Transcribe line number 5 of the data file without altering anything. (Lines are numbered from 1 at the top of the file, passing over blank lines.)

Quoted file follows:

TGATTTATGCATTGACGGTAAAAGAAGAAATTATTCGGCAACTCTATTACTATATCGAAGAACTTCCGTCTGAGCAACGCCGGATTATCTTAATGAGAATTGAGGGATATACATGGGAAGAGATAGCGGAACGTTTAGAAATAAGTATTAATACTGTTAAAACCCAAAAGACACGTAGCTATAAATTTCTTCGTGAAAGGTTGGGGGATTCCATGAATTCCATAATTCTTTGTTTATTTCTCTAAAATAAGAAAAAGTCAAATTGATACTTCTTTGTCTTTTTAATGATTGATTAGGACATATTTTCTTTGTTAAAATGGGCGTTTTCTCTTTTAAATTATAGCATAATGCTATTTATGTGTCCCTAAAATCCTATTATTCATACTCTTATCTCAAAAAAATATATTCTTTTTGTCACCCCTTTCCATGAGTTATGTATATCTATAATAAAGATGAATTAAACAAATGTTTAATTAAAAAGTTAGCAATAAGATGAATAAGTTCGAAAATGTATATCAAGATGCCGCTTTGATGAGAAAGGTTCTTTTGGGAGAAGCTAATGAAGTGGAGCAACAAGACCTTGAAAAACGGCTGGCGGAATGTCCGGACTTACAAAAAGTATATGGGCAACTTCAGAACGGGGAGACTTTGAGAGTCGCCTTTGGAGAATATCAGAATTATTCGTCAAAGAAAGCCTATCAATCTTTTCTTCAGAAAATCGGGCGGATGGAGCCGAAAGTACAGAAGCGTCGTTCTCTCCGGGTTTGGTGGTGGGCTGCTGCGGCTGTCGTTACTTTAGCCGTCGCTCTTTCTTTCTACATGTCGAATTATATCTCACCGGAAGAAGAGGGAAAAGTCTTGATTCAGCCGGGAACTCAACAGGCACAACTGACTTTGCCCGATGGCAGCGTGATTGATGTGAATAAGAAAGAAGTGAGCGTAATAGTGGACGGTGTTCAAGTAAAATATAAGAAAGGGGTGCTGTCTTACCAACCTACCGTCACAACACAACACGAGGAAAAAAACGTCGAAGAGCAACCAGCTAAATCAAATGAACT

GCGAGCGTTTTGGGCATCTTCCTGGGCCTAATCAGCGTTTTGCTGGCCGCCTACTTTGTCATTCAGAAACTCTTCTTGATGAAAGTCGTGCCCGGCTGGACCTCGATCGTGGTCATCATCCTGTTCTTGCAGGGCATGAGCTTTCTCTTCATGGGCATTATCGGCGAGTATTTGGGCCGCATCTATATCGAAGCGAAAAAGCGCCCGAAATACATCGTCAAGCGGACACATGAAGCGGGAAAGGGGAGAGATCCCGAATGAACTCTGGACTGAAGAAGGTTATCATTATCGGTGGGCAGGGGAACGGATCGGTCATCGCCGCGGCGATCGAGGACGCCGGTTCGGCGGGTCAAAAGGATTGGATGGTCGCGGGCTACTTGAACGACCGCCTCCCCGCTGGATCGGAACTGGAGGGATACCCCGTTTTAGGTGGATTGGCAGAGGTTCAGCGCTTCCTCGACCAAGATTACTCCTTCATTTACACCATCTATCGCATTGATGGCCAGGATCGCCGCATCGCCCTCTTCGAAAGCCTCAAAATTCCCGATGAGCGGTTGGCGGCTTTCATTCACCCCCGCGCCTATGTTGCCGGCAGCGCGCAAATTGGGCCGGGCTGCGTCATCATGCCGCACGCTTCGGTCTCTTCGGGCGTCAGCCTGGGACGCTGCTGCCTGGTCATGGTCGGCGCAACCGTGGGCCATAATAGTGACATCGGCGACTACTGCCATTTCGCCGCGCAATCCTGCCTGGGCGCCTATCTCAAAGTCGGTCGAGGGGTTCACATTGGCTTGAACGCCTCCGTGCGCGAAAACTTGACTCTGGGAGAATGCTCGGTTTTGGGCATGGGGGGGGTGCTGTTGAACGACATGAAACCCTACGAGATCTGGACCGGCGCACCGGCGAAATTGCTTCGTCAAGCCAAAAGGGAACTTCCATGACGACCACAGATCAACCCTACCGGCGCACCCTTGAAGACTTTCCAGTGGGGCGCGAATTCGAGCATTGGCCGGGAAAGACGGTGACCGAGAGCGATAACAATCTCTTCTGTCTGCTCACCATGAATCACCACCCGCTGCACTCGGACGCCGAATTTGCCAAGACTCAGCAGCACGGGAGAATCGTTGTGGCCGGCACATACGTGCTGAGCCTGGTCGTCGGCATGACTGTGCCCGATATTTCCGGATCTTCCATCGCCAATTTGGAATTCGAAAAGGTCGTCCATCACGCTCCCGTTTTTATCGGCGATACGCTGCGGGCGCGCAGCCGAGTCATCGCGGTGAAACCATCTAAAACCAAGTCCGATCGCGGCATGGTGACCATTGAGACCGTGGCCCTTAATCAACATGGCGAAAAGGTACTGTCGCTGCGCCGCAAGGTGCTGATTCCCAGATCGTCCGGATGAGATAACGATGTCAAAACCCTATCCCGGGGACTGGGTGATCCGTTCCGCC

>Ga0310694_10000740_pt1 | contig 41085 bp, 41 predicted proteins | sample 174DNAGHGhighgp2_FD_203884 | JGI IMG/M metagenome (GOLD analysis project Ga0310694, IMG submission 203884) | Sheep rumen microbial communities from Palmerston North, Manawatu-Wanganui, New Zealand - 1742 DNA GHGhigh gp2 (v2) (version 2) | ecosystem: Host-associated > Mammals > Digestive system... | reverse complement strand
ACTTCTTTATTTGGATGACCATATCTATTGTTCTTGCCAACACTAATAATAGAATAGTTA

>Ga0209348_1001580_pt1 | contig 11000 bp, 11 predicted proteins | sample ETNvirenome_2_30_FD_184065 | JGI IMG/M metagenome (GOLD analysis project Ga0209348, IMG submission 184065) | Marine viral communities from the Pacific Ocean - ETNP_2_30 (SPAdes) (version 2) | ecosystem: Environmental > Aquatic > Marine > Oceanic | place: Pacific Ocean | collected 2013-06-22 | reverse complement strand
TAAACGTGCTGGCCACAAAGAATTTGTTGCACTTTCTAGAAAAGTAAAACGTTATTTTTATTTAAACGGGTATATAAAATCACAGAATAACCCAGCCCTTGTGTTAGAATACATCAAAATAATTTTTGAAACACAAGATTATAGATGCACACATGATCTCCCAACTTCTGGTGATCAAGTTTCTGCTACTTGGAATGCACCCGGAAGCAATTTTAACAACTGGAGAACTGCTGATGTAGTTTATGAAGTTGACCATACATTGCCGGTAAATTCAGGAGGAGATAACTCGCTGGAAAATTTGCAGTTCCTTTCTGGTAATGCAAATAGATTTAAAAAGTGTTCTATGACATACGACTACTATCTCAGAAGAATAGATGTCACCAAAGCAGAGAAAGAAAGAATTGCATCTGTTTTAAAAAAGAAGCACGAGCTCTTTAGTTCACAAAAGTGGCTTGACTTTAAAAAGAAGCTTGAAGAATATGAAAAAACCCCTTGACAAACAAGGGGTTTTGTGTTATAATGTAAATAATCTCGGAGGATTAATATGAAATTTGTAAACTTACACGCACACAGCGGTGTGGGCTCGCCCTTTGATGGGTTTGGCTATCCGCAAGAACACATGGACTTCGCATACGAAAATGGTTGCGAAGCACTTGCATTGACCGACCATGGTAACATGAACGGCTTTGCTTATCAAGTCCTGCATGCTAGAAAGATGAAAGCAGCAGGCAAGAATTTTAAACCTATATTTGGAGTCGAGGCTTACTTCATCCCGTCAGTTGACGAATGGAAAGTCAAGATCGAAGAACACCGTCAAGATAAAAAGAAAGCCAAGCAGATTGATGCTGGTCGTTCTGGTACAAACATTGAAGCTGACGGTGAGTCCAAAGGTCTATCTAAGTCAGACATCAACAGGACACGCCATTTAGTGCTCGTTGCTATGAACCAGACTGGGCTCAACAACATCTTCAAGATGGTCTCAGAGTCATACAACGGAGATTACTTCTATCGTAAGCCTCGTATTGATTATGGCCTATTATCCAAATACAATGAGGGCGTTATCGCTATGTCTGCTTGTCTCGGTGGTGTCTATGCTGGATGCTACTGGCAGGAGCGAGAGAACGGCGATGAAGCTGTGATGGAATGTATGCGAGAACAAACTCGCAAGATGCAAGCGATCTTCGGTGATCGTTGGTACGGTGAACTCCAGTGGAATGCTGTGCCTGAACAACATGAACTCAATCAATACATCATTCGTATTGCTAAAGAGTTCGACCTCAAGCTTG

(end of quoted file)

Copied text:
>Ga0209348_1001580_pt1 | contig 11000 bp, 11 predicted proteins | sample ETNvirenome_2_30_FD_184065 | JGI IMG/M metagenome (GOLD analysis project Ga0209348, IMG submission 184065) | Marine viral communities from the Pacific Ocean - ETNP_2_30 (SPAdes) (version 2) | ecosystem: Environmental > Aquatic > Marine > Oceanic | place: Pacific Ocean | collected 2013-06-22 | reverse complement strand